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OpenSocial Advertising for All!

[qi:010] MySpace has signed on to OpenSocial, bringing to its 100-plus million users the wonders of mini social applications à la Facebook F8. MySpace (NWS) already announced plans to open their platforms to third-party developers, but the Google (GOOG) connection comes as a bit of a surprise.

Social media standards pioneer Dave Winer says, “Google has a long way to go to build the base of users and developers connected using the new protocols that is the subject of all this chest-thumping” and calls it a tech PR war. That it is, though it could have far-reaching effects on the web. Most tech standards efforts come to nothing, but if Google is successful in getting many big and little social nets speaking one language internally, it may not be too long before they start discussing amongst themselves, too.

That’s both happy and sad for the users, who may finally get their longed-for universal online social graph at the same time they open themselves up to constant and intrusive socially-based advertising.

15 Responses to “OpenSocial Advertising for All!”

  1. Anne,

    Glad to see more critique on how intrusive and plain creepy social advertising will be, Facesoft is watching you! It’s going to be like having the mail man give you a summary of your opened mail before he hands it to you!

    When did we expect everything for free? Where is the ad free model for a nominal subscription of say $1 per week? If it’s service we value, we should at least be granted the option of not having our social stream read and interpreted by crawlers.

    Widgets have so much more potential, I use the term ‘appvertising’ and talk of branded applications that provide value and service rather than launch flash ads that no one wants – brands should be seeing what they can do for the consumer not what they can shout at them about.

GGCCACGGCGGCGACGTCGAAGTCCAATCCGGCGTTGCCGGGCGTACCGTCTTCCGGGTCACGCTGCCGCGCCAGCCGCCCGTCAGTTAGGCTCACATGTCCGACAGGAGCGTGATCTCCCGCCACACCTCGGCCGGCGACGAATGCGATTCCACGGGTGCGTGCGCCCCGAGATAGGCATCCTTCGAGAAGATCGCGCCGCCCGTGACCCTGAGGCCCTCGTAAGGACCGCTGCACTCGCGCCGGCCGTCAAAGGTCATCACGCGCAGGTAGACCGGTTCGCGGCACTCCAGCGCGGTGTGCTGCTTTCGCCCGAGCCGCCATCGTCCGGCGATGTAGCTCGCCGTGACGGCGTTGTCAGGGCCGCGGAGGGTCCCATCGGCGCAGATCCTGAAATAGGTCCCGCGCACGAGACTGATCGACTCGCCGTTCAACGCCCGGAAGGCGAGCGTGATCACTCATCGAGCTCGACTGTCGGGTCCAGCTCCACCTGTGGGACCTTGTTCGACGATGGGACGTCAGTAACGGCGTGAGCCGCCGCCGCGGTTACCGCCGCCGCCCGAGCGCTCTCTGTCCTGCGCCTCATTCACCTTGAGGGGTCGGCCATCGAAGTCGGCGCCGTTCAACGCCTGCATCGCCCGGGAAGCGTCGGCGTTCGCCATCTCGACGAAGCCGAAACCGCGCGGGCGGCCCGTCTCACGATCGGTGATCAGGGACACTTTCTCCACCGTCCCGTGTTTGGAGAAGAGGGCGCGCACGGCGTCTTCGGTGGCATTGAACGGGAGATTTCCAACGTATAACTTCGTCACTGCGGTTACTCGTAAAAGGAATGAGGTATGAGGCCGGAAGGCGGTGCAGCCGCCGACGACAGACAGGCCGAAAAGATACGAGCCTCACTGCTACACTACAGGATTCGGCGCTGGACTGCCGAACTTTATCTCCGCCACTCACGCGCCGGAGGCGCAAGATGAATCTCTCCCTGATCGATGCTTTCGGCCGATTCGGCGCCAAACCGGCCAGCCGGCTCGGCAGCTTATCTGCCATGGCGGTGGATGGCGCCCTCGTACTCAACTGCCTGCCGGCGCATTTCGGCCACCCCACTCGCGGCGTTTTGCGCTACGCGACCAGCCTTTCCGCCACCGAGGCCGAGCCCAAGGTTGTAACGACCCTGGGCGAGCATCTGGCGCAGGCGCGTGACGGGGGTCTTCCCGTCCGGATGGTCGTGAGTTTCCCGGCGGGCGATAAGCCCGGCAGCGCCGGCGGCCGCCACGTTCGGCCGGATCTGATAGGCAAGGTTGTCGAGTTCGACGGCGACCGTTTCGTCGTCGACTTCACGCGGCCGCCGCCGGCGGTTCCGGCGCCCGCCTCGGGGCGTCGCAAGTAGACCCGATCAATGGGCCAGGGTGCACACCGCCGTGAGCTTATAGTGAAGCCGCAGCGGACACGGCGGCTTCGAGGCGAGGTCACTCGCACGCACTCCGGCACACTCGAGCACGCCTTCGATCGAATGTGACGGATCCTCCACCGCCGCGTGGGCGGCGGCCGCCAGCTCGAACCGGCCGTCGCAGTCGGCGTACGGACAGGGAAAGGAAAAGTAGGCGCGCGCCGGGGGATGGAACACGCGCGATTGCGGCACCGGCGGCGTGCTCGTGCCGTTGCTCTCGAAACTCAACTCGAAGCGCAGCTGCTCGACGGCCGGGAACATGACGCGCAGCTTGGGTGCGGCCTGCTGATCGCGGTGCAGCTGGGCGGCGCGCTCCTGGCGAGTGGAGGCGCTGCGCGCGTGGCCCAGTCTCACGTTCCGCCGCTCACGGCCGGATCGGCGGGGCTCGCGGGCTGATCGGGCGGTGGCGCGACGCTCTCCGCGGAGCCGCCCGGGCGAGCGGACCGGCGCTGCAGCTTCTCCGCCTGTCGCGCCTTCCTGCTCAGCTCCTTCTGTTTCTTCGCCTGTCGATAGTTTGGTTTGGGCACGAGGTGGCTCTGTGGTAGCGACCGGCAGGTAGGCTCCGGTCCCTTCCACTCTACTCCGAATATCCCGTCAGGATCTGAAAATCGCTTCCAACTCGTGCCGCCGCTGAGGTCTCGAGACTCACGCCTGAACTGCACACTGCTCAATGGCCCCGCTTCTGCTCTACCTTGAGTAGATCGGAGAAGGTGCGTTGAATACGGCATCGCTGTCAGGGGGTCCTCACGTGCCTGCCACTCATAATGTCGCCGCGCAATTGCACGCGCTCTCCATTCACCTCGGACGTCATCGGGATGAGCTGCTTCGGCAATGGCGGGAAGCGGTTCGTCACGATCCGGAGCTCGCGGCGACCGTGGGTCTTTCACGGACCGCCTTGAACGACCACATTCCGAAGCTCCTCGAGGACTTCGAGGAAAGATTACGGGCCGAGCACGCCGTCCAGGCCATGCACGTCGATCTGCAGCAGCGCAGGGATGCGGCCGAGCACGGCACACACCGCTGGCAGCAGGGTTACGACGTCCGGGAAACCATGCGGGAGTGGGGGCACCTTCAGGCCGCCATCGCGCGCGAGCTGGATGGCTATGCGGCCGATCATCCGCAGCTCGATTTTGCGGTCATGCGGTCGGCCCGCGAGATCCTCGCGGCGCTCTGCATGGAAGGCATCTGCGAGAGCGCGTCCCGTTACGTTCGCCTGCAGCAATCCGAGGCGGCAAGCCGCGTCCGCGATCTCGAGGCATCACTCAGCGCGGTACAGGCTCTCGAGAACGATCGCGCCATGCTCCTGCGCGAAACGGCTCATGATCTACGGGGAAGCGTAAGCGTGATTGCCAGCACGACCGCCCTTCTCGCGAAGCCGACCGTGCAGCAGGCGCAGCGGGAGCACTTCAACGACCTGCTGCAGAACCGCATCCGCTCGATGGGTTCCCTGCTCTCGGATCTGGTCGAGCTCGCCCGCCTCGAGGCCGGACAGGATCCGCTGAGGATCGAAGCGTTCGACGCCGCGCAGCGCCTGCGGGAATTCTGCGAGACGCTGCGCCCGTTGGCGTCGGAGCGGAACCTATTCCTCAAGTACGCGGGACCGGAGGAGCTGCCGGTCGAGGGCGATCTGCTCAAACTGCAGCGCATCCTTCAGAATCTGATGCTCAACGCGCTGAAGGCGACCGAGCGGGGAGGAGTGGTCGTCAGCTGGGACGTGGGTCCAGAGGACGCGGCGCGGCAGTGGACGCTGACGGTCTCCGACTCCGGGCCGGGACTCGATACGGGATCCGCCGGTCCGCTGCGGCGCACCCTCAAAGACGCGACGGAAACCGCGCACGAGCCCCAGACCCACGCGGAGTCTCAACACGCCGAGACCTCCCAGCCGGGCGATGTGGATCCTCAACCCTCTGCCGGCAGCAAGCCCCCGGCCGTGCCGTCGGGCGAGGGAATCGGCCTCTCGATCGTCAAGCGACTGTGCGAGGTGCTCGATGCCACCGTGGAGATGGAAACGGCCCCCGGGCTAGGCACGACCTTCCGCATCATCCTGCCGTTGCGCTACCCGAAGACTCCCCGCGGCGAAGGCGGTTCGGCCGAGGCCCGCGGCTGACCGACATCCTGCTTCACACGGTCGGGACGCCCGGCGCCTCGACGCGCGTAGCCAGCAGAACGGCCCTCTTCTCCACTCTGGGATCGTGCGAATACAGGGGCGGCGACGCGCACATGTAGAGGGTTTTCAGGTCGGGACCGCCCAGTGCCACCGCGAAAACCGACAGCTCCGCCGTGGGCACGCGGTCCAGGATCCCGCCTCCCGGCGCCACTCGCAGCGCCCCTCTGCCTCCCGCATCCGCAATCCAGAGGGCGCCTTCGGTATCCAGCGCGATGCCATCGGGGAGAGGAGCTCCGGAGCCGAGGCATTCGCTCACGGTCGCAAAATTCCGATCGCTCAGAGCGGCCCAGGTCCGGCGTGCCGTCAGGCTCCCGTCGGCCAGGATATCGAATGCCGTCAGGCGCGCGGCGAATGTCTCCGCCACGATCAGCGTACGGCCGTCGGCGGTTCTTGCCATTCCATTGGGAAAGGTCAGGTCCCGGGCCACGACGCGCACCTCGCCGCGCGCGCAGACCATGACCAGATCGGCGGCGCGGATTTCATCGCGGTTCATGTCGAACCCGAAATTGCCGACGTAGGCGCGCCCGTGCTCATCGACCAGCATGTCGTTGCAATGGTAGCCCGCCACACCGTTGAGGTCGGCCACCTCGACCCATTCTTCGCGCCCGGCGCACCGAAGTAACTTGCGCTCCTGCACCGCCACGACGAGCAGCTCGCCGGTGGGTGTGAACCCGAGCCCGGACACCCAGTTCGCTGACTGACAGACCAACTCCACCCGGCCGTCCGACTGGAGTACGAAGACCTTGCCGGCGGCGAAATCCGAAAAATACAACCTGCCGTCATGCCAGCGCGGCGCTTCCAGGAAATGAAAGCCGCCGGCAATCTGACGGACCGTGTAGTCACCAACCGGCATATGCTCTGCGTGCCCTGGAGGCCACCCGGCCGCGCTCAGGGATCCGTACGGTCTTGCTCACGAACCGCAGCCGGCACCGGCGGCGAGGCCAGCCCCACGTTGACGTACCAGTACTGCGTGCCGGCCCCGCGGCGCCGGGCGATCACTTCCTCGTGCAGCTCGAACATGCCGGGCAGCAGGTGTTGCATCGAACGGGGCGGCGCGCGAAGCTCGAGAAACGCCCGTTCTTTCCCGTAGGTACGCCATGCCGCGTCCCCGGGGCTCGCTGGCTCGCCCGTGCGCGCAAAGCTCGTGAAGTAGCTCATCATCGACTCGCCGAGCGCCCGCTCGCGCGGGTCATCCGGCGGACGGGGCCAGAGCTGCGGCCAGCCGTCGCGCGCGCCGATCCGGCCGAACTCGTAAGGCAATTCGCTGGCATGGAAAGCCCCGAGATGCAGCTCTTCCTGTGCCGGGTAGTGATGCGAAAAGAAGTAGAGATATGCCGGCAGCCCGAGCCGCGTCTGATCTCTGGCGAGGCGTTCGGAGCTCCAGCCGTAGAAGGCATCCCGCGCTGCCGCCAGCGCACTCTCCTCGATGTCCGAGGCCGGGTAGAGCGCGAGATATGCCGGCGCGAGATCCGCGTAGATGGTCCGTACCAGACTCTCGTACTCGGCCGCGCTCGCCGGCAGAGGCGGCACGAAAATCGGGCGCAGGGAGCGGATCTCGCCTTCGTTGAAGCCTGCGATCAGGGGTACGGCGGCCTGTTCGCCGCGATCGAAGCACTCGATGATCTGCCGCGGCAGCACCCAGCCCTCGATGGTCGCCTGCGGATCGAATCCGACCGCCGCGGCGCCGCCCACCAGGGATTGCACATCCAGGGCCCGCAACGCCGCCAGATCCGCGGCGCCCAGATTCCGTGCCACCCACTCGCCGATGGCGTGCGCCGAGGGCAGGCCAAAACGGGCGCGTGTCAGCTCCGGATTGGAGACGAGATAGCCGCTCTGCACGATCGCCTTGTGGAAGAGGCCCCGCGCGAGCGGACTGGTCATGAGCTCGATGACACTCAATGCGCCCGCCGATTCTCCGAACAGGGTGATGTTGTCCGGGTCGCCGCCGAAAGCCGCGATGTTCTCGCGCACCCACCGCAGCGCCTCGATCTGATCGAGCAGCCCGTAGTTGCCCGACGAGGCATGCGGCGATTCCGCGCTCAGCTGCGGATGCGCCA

2. An insistence that any amount and type of advertising is good is equally naive as saying that all advertising is bad. Advertising can be intrusive and abusive even. The dangers of losing privacy in an era of social advertising might not be felt until it’s too late.

    Like Alexander, I’d like to see models besides advertising, ones that create enough value for users that they are willing to pay directly. That’s not feasible or desirable for every situation or even most situations, but for certain services online it would be.

    @Joseph: yes, the hype is a bit much. I hope also that the openness will continue.

  3. Alexander van Elsas

    @Don and @Anne, I would like to see some investors and entrepreneurs do some lateral thinking and get out of this web 2.0 advertisement trap. There is no value in it for the user. It has become the easy web 2.0 money/value maker. Providing free (ad based) services. But in the end it sucks as a business model because it is fuelled from the wrong side (not the user). And it is the main reason why most of these social networking sites are walled in the first place. If the business model changes to user value instead of network value we wouldn’t need walled gardens and OpenSocial would have been implemented long ago.

  4. Funny thing, someone has to pay for social networking services – so the usual sadness that advertising or some other way of monetizing a service is naive. Last time I checked, venture capital firms weren’t in the charity business for all the social networking companies they’ve been funding.

  5. Anne,

    Hope Opensocial keeps the openness going forward (due to Myspace involvement).

    In another 6 months, social network fever will go down – and it will be assumed to be a platform enabler much like TCP/IP or HTML.